Last week on the show Paul and I discussed some things we do to set our relationship up for success. Relationships are complex and multilayered. They go through seasons and they require different skills at different times. Here is a sampling of tools we use to keep our love fresh and growing. We are far from perfect yet have a desire to grow together. We continue to aim for the best possible version of what we believe is possible, realizing that along the way, there will be bumps. Does that mean we jump out? Nope. We know the bumps are part of the journey. Join me as I lay out some of my favorite relationships tools that help me and my clients:

1) 1+1=3

While these tools are not in order, this tool forms the foundation of our time together. Simply put, 1+1=3 means you take care of you and let your partner take care of him/herself. When you do this, your relationship is strengthened. You take responsibility to meet your own needs and your spouse takes responsibility for his/hers. Hello Adulting 101.

This is a hard truth for us to grasp because this is not the message we hear in society. We are told that we make other people happy or upset. As a kid I was told things like: “Don’t make your dad angry” or “don’t tell him that because it will make him upset”. Go back to the podcast on emotional intelligence and the thought model because this is not how the brain works. We don’t have the ability to put thoughts in other people’s minds and so we are not responsible for how they feel. They are. And you are responsible for you.

I know we’ve all been to therapists or heard of therapy sessions where the therapist tells the spouses to share their needs so the other partner can meet them. Uh no. This is called codependency and we give away our emotional freedom when we do that. It’s like the therapists and TV shows are encouraging us to say: “Hey hon, I’m having a hard time meeting my own needs, could you take over?” Uh no. How about you take responsibility for your emotional state and let your spouse take care of his. 1+1=3 which means that he takes care of his needs (1) and I take care of my needs (1) we come together greater than the two pieces (3). 

2) CCC: Clear, Concise, Communication 

Communicate in a clear and concise manner. Are you like me? Do you think you know what your spouse or partner is thinking? Spoiler alert: you don’t have that skill. Humans actually can’t read people’s minds. If you have something to say, say it. Kindly for sure, but say it. Spending time thinking about “what he may think if” or “what he may do if” is a waste of your time and adds drama to relationships.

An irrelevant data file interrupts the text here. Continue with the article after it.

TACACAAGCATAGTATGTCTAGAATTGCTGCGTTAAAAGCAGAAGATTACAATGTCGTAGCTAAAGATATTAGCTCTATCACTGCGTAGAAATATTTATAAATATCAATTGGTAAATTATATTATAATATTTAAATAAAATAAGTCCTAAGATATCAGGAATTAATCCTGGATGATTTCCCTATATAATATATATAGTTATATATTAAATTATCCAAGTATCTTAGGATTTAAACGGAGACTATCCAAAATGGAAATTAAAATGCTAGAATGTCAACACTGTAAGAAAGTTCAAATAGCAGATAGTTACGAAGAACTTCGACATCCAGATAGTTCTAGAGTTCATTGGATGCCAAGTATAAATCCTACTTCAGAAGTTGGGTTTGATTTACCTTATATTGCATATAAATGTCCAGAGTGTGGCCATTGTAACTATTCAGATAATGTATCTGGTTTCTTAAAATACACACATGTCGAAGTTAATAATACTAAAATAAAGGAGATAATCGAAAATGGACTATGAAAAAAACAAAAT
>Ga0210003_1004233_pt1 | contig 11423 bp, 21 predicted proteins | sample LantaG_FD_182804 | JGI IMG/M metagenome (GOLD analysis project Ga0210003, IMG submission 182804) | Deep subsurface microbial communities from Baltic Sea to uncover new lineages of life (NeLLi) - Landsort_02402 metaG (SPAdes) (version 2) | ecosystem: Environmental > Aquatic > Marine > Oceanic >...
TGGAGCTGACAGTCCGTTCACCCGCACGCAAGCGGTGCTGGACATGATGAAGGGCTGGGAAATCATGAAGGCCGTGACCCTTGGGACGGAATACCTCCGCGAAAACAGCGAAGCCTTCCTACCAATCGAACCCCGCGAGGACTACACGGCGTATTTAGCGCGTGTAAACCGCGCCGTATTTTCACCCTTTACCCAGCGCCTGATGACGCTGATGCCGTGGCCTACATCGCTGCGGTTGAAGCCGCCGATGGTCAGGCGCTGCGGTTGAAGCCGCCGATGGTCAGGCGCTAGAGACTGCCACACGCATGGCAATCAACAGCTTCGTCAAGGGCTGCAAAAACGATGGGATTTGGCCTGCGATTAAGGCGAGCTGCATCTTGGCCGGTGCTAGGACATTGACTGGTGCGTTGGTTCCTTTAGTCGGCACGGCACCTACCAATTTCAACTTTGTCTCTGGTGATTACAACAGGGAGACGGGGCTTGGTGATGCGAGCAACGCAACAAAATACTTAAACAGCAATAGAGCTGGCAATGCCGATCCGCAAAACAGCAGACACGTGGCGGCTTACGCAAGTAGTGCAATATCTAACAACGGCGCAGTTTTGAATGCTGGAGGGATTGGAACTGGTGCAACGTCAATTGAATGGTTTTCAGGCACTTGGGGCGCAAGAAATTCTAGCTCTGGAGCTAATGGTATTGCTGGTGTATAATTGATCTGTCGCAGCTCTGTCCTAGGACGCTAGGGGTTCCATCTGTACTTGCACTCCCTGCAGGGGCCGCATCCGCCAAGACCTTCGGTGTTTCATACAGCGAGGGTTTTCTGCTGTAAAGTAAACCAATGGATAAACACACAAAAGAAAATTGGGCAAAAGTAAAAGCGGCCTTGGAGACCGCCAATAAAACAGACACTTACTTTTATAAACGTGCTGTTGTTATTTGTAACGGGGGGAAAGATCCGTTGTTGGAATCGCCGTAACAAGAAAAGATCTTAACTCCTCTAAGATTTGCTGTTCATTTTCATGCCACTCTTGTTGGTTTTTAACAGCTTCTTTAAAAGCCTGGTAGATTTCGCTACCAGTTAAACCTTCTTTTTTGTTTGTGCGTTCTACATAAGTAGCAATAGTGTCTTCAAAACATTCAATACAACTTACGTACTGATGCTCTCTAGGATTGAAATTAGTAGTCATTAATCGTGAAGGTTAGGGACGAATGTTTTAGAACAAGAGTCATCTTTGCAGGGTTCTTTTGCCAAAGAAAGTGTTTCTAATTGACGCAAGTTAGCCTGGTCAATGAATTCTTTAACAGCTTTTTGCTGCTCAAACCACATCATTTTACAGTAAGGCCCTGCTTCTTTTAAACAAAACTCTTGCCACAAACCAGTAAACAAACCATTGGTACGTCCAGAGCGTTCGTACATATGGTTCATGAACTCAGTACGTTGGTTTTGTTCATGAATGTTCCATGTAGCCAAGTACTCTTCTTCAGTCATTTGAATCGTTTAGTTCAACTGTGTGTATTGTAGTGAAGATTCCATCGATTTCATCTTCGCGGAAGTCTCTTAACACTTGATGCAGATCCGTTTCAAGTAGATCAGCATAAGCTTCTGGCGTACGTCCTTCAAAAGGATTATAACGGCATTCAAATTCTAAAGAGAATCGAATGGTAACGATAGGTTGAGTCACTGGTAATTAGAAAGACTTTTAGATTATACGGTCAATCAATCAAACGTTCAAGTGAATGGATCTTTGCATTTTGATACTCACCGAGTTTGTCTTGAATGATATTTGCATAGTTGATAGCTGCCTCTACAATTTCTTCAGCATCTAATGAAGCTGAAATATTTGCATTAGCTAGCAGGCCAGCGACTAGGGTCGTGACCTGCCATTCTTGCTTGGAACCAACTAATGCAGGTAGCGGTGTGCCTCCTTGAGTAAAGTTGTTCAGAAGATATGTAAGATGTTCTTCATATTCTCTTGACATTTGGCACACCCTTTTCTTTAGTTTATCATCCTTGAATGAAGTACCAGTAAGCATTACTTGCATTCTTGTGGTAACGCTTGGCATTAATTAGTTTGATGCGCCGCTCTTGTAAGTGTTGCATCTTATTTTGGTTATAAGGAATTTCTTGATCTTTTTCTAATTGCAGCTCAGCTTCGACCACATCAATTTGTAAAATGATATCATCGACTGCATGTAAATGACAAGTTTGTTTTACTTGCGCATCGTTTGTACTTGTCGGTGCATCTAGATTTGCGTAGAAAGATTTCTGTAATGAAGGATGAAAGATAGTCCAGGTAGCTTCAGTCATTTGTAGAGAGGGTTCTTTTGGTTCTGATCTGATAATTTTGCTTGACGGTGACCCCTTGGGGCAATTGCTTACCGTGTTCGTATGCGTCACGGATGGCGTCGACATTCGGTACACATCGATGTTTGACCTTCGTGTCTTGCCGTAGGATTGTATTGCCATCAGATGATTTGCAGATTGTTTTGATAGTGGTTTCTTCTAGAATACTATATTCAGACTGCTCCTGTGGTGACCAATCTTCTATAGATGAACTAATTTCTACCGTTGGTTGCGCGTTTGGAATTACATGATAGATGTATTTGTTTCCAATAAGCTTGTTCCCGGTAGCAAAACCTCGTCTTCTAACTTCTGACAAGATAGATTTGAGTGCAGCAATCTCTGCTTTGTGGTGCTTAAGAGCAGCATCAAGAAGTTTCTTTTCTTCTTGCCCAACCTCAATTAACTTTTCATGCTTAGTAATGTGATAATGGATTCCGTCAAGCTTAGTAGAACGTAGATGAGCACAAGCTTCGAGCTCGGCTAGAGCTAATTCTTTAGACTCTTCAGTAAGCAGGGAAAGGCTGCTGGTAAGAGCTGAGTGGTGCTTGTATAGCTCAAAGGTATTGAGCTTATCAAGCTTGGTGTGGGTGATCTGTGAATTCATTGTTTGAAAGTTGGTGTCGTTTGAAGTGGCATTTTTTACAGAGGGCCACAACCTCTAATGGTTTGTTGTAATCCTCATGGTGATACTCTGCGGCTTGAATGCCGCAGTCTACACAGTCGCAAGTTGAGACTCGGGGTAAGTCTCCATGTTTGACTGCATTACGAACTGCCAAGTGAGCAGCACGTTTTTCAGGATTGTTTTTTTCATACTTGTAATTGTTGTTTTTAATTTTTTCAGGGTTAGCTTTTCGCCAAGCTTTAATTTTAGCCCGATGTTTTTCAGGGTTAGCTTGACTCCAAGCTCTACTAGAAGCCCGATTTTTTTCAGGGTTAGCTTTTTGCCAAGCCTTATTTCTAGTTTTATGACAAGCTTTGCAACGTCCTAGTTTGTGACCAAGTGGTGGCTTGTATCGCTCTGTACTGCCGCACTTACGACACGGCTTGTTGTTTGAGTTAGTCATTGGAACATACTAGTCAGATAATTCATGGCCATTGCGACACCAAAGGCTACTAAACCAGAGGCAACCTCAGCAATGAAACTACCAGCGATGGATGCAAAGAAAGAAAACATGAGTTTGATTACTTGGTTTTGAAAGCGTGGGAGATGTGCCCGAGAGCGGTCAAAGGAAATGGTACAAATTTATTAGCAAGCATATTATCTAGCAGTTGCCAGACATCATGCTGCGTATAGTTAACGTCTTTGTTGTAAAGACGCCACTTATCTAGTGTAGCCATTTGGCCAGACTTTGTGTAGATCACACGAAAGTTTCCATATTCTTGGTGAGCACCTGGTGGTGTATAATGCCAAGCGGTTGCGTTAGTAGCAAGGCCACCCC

How to avoid this drama trap? Ask. Communicate. Be in relation with the other person in the relationship. Here are some things you could say:

“I’m sensing that something is going on for you. Do you want to talk about it?”
“When you came home today and did that, I made up this story in my head. What was going on?”

Instead of making up a story in your head, open your mouth and use CCC.

3) Intentional Daily Connection:

If you are in a relationship, be in that relationship.  Each and every day. What does this look like? Planning something in your daily schedule to connect. I encourage you to start small and to commit to daily action. Here are some ideas and things other couples do:

-Call each other daily during lunch (eg FaceTime for 5 minutes every day at 12:15)
-Everyday before one of you leaves for work, hug for 30 seconds (research shows this aligns our heart and brain rhythms (in addition to feeling great!))
-Walk together after dinner
-Pillow talk: Share your top 3 highlights of the day before falling asleep

The more intentional you are, the more connected you will be. What do you want your relationship to be like next year this time? How about 3 years from now? 10 years? What small action can you put into your schedule today to make sure that happens? 

4) Love Your Partner Unconditionally 

Yep, you’re probably thinking, okay Susie, that’s easy. Of course I unconditionally love my mate. I’d like you to  pause and question that. Most of us, have very conditional love for our partners. We do what I call “We love them if…” Meaning: “We love them if they parent the way we want them to” or, “We love them if they show us love the way we want them to”, or “We love them if they return our texts in a timely manner”, etc….